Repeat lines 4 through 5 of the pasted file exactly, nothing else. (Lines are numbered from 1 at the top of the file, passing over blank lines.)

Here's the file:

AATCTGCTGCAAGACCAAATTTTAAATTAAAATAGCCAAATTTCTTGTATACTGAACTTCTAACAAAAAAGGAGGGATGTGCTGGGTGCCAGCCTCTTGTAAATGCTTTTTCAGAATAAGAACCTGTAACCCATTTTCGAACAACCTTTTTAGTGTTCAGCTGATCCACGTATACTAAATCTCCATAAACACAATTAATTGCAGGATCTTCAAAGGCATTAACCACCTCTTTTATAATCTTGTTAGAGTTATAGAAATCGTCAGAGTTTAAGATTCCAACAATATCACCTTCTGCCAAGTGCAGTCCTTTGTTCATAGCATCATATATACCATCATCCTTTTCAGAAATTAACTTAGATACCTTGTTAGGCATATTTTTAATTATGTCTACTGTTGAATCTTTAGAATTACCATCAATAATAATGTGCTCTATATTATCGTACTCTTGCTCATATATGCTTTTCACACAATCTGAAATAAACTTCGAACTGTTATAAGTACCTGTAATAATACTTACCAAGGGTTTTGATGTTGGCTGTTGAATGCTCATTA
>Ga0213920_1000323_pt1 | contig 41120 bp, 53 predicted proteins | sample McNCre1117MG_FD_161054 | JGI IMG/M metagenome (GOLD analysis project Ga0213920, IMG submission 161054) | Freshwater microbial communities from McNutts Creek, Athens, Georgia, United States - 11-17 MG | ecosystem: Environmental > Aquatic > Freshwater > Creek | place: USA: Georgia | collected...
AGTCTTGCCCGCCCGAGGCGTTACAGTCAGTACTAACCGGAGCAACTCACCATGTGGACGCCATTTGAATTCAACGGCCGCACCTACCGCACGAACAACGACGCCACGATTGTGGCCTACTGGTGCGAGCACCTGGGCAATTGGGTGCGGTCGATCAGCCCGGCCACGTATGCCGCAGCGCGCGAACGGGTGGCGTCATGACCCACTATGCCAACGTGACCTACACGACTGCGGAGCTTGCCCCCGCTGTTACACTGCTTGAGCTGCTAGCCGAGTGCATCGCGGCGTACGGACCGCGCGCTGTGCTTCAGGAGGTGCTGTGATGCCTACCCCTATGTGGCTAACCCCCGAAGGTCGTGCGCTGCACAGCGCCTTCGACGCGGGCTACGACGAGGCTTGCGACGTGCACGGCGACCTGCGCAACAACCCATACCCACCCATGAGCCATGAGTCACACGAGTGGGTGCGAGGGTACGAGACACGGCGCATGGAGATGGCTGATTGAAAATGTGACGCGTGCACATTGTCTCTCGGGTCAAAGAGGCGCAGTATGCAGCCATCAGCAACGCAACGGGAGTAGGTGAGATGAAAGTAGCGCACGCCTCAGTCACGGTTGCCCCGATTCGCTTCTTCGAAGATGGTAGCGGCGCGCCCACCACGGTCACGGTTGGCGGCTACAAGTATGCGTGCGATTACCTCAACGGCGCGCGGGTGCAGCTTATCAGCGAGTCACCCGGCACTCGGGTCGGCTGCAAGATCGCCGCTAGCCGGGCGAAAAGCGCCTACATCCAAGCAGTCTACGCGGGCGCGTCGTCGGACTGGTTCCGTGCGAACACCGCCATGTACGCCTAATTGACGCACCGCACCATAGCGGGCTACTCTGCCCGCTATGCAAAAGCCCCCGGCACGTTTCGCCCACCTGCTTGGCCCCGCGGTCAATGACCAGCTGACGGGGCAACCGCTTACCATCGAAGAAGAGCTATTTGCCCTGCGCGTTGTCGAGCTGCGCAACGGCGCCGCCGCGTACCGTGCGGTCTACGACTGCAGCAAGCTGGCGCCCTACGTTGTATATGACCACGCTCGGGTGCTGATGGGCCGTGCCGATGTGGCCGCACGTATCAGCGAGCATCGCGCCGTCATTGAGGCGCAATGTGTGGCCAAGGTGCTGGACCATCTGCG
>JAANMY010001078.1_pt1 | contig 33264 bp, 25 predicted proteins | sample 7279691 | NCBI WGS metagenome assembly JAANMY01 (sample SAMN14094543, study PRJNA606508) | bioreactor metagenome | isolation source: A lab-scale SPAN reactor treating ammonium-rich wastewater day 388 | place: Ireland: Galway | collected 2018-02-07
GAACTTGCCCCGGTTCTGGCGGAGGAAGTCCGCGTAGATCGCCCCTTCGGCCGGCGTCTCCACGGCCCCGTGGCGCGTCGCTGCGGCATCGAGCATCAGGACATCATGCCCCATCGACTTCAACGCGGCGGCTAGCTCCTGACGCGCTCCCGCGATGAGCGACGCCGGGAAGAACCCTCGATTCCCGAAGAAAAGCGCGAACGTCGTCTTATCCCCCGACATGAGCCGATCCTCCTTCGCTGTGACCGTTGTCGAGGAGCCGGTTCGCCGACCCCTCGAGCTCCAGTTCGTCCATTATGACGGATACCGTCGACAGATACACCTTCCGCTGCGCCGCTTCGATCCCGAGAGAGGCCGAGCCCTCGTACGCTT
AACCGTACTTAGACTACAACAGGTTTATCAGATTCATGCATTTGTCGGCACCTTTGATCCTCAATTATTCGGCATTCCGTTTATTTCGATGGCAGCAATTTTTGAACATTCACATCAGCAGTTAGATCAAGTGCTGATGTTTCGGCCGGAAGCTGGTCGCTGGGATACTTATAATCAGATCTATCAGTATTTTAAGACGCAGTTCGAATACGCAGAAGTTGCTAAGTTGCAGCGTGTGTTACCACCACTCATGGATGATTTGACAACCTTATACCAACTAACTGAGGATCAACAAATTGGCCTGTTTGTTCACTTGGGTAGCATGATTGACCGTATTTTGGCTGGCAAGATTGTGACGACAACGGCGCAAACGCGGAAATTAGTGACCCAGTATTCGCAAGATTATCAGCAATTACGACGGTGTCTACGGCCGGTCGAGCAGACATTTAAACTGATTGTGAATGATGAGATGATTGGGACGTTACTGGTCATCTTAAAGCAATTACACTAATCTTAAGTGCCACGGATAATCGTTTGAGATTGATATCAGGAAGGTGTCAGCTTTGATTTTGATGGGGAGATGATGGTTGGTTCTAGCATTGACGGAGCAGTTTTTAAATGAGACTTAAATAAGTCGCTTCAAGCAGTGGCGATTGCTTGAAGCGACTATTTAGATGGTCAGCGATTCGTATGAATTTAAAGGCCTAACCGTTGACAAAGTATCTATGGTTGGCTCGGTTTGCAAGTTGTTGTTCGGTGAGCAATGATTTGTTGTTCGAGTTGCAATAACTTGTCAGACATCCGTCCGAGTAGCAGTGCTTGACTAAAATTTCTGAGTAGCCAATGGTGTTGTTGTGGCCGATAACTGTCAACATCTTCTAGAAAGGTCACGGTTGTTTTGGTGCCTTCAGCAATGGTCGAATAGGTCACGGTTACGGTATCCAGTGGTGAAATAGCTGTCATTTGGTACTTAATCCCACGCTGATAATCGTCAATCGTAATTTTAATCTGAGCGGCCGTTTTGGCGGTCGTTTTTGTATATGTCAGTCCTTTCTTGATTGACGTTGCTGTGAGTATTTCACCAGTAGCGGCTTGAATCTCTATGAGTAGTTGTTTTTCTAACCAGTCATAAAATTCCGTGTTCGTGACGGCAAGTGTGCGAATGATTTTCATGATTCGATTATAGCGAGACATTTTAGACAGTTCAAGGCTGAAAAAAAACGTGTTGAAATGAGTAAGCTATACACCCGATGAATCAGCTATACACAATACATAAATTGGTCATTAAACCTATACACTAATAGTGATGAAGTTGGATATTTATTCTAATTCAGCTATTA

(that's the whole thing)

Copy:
>JAANMY010001078.1_pt1 | contig 33264 bp, 25 predicted proteins | sample 7279691 | NCBI WGS metagenome assembly JAANMY01 (sample SAMN14094543, study PRJNA606508) | bioreactor metagenome | isolation source: A lab-scale SPAN reactor treating ammonium-rich wastewater day 388 | place: Ireland: Galway | collected 2018-02-07
GAACTTGCCCCGGTTCTGGCGGAGGAAGTCCGCGTAGATCGCCCCTTCGGCCGGCGTCTCCACGGCCCCGTGGCGCGTCGCTGCGGCATCGAGCATCAGGACATCATGCCCCATCGACTTCAACGCGGCGGCTAGCTCCTGACGCGCTCCCGCGATGAGCGACGCCGGGAAGAACCCTCGATTCCCGAAGAAAAGCGCGAACGTCGTCTTATCCCCCGACATGAGCCGATCCTCCTTCGCTGTGACCGTTGTCGAGGAGCCGGTTCGCCGACCCCTCGAGCTCCAGTTCGTCCATTATGACGGATACCGTCGACAGATACACCTTCCGCTGCGCCGCTTCGATCCCGAGAGAGGCCGAGCCCTCGTACGCTT